For we never came with words of flattery, as you know, nor with a pretext for greed—God is witness.
1 Thess. 2:5

For you remember, brothers, our labor and toil: we worked night and day, that we might not be a burden to any of you, while we proclaimed to you the gospel of God.
1 Thess. 2:9

For you know how, like a father with his children, we exhorted each one of you and encouraged you and charged you to walk in a manner worthy of God, who calls you into his own kingdom and glory.
1 Thess. 2:11-12

Therefore when we could bear it no longer, we were willing to be left behind at Athens alone, 2 and we sent Timothy, our brother and God’s coworker1 in the gospel of Christ, to establish and exhort you in your faith, 3 that no one be moved by these afflictions. For you yourselves know that we are destined for this. 4 For when we were with you, we kept telling you beforehand that we were to suffer affliction, just as it has come to pass, and just as you know.
1 Thess. 3:1-4

For you know what instructions we gave you through the Lord Jesus.
1 Thess. 4:2

Compiling those verses like that, it sounds like Paul is a broken record! But then again, perhaps Paul is keenly aware of our natural tendencies to forget, to wander, to lose our focus. I think Paul’s letters are instructive to us when it comes to discipling others because we discover patterns of gospel transfer from the portrait of Paul’s life and ministry.

As you yourselves probably know this already.

Revisiting Discipleship (The Three I’s)

May 14, 2012

Revisiting discipleship, I have found three “I’s” that shape the methodological convictions of a robust commitment to disciple-making. Let me explain them briefly.


The goal for every Christian is Christ-likeness. Therefore everything we do in the church corporately and in our investments individually should intentionally be driven with that purpose/goal in mind. In Galatians, Paul tells his disciples that he wants “Christ formed in you” (Gal. 4:19). In Ephesians, he tells his disciples that the goal is “mature manhood, to the measure of the stature of the fulness of Christ” (Eph. 4:13). In Colossians, Paul’s goal is to present every man “mature in Christ” (Col. 1:28). All of his efforts from personal visits to writing letters to training up leaders was so that every believer would grow up in Christ-likeness. He was intentional about it, and so should we.  That means our systems, processes, programs, etc. should be have this as a governor on them – how are we maturing people to know and love Christ, serving and giving themselves in the mission of making other disciples?


Disciple-making should not be relegated to a classroom experience or curriculum.  The sphere of discipleship is all of life.  Discipleship should be relational, so that their “manner of life would be worthy of the gospel of Christ” (Phil. 1:27). It should be practical, so that the knowledge is met with experience, understanding with application. To the Philippians Paul wrote, “What you have learned and received and heard and seen in me–practice these things, and the God of peace will be with you” (Philippians 4:9). And it should also be missional, so that the maturity of the Christian is intrinsically connected to the growth of the church. As Jesus put it, an invitation to follow (discipleship) is a promise to make you fishers of men (mission). The two should never be divorced. Biblical discipleship begets missional Christians because, inherent to the Great Commission is the sending thrust of the word “go.”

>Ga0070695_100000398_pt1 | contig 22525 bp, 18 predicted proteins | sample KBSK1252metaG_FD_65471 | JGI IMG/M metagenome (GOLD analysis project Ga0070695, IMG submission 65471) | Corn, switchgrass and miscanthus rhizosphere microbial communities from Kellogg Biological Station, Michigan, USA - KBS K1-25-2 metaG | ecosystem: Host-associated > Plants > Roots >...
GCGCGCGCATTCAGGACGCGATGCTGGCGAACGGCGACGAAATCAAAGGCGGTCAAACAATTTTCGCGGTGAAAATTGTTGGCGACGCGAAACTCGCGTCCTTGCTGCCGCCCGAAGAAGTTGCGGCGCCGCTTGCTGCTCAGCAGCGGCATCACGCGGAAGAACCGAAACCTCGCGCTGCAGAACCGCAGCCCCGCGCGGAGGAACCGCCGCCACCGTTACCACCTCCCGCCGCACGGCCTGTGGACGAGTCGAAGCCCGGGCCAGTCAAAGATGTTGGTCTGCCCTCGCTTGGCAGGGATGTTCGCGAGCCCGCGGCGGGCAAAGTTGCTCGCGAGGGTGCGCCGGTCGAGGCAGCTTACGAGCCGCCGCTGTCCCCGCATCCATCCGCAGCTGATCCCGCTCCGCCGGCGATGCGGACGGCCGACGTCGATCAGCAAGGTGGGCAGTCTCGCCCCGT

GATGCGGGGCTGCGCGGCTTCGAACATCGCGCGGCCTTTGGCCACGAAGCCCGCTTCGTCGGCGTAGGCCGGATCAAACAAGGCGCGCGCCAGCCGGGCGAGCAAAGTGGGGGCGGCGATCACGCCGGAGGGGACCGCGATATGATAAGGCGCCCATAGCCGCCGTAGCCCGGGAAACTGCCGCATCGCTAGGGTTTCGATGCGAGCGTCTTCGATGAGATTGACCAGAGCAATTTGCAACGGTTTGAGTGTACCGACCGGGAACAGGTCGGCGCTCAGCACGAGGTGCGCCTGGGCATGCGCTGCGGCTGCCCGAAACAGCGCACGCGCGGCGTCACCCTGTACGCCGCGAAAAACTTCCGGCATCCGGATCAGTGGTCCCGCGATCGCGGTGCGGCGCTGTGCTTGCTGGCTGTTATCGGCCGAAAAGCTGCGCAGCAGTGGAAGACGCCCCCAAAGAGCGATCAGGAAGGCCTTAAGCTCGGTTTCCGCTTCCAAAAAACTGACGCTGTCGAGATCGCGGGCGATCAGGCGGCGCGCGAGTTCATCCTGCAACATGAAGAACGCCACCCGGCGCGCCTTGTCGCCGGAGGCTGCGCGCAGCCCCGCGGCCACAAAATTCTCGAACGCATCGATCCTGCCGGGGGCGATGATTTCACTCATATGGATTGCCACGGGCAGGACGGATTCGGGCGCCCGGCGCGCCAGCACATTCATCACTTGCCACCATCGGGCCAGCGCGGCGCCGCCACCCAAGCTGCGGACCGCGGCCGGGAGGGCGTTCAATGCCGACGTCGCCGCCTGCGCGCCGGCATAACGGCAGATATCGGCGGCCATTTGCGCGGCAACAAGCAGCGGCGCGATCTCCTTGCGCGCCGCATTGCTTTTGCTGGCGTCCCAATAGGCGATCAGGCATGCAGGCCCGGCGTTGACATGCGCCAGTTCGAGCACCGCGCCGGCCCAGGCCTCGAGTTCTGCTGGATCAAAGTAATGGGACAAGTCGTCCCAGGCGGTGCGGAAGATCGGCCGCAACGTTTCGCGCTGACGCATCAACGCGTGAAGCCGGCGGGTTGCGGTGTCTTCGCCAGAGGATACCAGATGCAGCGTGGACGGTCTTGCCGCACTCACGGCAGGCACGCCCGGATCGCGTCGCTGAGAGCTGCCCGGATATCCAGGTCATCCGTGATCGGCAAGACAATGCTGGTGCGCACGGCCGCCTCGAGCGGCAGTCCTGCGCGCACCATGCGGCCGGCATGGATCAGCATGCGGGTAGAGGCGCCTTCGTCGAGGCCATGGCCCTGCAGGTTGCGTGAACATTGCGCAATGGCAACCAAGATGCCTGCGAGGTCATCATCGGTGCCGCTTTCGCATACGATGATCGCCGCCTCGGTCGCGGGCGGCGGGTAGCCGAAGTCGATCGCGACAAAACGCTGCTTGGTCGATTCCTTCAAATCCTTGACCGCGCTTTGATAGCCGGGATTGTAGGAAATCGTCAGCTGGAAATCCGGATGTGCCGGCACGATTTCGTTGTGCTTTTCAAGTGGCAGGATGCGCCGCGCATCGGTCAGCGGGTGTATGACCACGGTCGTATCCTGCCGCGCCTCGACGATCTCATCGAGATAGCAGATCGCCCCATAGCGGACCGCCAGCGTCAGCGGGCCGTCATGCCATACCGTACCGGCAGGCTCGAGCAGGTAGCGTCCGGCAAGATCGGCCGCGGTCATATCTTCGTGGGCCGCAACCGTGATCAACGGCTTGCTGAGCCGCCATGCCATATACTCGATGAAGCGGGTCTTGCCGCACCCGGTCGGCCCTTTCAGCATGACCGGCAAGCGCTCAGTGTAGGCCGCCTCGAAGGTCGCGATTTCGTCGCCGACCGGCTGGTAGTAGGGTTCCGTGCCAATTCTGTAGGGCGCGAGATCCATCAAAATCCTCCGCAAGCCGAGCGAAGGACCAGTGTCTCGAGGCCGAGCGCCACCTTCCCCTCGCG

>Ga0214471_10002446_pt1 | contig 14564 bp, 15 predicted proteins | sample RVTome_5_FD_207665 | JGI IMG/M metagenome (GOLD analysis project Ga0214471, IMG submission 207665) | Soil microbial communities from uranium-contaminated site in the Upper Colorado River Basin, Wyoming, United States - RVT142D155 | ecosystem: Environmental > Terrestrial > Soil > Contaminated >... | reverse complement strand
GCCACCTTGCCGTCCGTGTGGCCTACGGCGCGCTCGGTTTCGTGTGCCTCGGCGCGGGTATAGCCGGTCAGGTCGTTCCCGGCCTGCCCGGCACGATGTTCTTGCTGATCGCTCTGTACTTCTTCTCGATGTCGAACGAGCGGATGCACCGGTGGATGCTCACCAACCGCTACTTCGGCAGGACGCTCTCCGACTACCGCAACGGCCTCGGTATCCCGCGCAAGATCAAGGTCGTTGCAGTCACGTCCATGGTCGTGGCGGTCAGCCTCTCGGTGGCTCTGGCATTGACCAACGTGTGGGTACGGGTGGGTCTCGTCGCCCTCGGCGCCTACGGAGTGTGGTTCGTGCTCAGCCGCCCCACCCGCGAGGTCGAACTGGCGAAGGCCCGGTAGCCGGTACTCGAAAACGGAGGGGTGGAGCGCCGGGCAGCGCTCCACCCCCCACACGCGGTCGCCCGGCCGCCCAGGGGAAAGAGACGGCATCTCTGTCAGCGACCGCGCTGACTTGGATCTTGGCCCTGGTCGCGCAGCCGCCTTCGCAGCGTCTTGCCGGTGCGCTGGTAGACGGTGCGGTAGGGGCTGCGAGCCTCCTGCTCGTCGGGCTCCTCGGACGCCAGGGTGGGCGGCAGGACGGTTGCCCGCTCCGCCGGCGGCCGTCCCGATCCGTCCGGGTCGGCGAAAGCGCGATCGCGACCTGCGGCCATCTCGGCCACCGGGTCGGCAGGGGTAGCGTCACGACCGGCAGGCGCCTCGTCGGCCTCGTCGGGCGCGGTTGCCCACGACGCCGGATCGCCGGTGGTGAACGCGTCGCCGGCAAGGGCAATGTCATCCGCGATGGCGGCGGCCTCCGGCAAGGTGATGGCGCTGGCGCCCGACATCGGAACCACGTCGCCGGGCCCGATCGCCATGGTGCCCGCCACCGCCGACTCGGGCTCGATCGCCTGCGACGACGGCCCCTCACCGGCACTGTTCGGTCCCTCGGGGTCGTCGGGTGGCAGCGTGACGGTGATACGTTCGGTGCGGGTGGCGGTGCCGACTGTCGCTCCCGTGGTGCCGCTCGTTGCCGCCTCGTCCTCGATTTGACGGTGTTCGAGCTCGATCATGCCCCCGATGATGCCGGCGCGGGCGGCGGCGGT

Evangelical tribes tend to focus on one aspect of discipleship more than the others. The Reformed evangelical tribe tends to emphasize truth and doctrine (head), and rightly so. We need to have a refocused understanding and growth in truth. The Pietistic or revivalistic evangelical tribe tends to emphasize experience and motivation (heart), and rightly so. We need to have our motivations rewired and have our affections stirred to know, love, and experience God. The missional evangelical tribe tends to emphasize social justice, mercy ministry, and serving the needs of the community (hands), and rightly so. We need to have our lives reoriented away from self and toward others in sacrificial service. However, when one is emphasized to the exclusion of others, discipleship is disintegrated. He need to balance head, heart, and hands. We need growth in truth (understanding), growth in experience (affections), and growth in service (mission).

So, methodologically speaking, I believe that discipleship should be intentionally pursuing Christ-likeness, interactive in engaging the relational, practical, and missional dynamics, and integrated so that our head, heart, and hands are all transformed in the process.

What do you think?